Smart city technologies empower cities to operate more efficiently by leveraging technology and “internet of things” (IoT) sensors that deliver sustainable solutions to economic growth and improve the lives of citizens. Consider this a call-to-action to fast-track Charm City into “Smart City” fully connected for the digital world.
One need look no further than our rust-belt neighbor to the west, Pittsburgh, to find an American city that successfully made such a transition. Pittsburgh, once in dire economic straits after the decline of American steel, found a way to reinvent itself into Fast Company’s 2019 “Smart City of Future” through outstanding technology investments that transformed the city into an ecosystem of innovation.
By leveraging real-time traffic flow data to determine when traffic lights should turn red or green, thanks to smart traffic light technologies, intersection wait times in Pittsburgh have fallen by up to 40%, travel times by as much as 25% and auto emissions by up to 20%.
Pittsburgh’s also a testing ground for autonomous vehicles after Uber picked the city to introduce driverless cars into its fleet. Driverless car-sharing reduces the number of vehicles in operation, and thus the amount of infrastructure expansion that’s needed within a city. Plus, it allows for the cancellation of nonprofitable city transportation services, so cities can deploy driverless shuttle services at much reduced costs.
Last year, Carnegie Mellon University partnered with Pittsburgh International Airport “to make it the smartest airport on the planet,” with sensors, apps and other smart technologies helping travelers navigate the airport hassle-free — from finding a parking space to obtaining the optimal time to arrive at airport security via your cell phone.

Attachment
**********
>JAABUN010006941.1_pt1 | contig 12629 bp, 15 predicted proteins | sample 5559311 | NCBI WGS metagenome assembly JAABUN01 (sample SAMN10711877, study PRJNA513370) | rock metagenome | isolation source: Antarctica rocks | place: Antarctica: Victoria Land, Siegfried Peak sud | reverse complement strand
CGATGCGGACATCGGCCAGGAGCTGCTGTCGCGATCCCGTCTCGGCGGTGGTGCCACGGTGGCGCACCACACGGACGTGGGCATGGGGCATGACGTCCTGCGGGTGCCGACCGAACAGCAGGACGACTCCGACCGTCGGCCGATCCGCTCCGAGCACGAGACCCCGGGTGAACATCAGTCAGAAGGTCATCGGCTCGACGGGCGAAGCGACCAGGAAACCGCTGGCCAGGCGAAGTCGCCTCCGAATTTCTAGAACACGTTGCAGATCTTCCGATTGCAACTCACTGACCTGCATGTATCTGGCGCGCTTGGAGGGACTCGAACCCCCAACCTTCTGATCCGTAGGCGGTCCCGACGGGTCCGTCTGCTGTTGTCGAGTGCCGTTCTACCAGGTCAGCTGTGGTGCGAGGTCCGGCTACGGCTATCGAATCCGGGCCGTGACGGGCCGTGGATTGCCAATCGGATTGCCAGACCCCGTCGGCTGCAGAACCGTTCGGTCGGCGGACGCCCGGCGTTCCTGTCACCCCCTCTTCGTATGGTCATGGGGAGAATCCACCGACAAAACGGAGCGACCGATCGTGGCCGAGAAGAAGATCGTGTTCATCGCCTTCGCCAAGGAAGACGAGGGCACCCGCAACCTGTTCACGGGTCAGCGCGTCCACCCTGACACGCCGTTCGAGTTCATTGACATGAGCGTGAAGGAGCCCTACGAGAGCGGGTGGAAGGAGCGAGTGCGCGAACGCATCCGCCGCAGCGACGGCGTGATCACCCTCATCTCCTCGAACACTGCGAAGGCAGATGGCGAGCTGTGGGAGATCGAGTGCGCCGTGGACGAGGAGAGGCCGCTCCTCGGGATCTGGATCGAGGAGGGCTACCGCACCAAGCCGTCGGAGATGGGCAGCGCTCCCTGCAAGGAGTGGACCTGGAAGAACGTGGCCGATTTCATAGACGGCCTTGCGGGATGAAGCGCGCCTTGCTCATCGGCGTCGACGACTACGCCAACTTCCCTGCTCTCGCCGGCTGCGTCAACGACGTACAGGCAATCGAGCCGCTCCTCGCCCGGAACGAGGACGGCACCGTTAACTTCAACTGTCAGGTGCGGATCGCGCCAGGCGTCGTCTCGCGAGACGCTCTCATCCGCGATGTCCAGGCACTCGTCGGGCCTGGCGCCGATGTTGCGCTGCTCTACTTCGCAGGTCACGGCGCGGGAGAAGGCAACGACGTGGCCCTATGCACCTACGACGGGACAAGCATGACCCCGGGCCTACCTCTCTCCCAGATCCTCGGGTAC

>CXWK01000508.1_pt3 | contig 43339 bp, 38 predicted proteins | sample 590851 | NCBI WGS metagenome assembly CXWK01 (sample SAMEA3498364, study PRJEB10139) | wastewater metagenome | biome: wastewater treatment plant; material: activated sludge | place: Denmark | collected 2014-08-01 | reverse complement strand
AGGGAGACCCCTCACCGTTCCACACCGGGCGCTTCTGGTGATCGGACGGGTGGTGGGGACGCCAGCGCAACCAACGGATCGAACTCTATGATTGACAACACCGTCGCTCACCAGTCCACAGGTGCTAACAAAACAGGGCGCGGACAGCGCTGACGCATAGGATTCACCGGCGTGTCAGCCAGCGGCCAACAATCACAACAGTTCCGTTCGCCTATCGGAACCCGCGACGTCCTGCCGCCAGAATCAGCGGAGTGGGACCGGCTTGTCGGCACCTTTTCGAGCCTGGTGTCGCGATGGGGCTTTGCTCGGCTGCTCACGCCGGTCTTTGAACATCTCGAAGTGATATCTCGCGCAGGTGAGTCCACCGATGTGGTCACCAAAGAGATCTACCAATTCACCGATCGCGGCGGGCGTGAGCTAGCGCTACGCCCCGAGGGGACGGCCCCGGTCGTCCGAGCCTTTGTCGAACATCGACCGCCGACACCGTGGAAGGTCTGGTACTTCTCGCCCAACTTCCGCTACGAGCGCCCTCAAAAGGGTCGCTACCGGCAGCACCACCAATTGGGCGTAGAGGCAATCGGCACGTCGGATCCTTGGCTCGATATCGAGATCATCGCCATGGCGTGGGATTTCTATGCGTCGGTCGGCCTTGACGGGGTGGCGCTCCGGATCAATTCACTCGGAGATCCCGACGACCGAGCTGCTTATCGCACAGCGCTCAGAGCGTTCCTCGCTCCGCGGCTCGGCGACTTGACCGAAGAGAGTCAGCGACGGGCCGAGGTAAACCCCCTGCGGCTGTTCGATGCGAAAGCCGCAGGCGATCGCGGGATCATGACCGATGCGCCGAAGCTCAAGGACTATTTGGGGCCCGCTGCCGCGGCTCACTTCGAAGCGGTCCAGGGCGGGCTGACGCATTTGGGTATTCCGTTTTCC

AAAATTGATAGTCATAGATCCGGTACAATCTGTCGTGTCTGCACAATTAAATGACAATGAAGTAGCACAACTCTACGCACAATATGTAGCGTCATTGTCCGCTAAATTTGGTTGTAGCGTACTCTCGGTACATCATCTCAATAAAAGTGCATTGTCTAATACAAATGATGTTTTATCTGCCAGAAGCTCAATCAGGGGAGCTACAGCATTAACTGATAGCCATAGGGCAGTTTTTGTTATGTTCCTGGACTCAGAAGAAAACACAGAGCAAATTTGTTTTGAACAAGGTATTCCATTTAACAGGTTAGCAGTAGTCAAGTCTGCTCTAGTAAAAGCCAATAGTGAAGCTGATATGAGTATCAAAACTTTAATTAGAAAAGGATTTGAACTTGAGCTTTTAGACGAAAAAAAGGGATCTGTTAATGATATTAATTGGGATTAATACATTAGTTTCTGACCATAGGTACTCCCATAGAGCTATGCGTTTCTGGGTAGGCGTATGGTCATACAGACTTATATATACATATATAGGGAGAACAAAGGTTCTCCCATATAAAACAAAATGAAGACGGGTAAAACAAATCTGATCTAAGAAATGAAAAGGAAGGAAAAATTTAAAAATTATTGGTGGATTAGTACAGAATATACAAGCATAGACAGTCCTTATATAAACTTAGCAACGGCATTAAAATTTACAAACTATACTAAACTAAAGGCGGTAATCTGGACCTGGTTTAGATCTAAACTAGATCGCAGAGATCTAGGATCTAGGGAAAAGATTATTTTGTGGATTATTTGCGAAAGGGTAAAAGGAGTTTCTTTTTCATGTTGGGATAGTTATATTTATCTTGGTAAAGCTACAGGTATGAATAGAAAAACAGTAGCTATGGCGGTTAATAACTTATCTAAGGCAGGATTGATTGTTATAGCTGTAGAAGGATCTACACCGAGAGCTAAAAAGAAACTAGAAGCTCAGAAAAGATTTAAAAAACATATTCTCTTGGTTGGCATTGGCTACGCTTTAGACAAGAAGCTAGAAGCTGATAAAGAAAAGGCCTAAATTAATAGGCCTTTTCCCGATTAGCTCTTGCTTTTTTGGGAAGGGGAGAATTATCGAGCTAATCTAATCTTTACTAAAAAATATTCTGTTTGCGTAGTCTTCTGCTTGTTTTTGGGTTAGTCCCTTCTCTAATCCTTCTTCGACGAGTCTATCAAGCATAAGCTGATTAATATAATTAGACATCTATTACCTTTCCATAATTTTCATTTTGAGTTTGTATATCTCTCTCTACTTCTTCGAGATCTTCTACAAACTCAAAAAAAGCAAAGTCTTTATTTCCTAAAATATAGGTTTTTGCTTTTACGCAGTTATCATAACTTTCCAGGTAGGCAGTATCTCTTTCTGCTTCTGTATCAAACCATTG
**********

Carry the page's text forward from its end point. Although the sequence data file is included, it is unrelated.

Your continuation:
Our call-to-action to fast track Baltimore smart city investments comes with a sense of urgency regarding transportation. Traffic congestion alone costs Baltimoreans more than $1,300 a year, according to a recent evaluation of urban traffic patterns. Last year the city was listed as No. 8 on the 10 worst cities in America for longest commute times, according to the U.S. Department of Transportation, and it was the lowest performing of all mid-sized cities. Incredibly, a typical Baltimore resident can only get to 11% of jobs in the region within one hour if they use public transportation, with an average commute time of 55 minutes.
Despite the challenges, there’s reason for optimism. Incremental investments are working. Dozens of Baltimore intersections are now equipped with Transit Signal Prioritization (TSP) to improve travel times by prioritizing city buses in traffic, extending green lights to shorten commute times and speed up public transit. This single change has already resulted in a 20% improvement in travel speeds during the peak morning rush hour. MDOT is now looking to expand the program along Route 1 between the heavily-traveled Baltimore to Washington, D.C., corridor.
The Baltimore Vision for a smart city program proposes leveraging smart city technologies to better connect low-income communities, struggling with limited access to internet and smartphones, to economic opportunities through smart transportation options like shareable electric vehicles, bikes and ridesharing programs. Data from users’ mobile devices and smart infrastructure sensors will be integrated to support access to real-time travel information, passenger trip planning, performance monitoring and decision-making. The plan includes smart grid infrastructure and next-generation city logistics.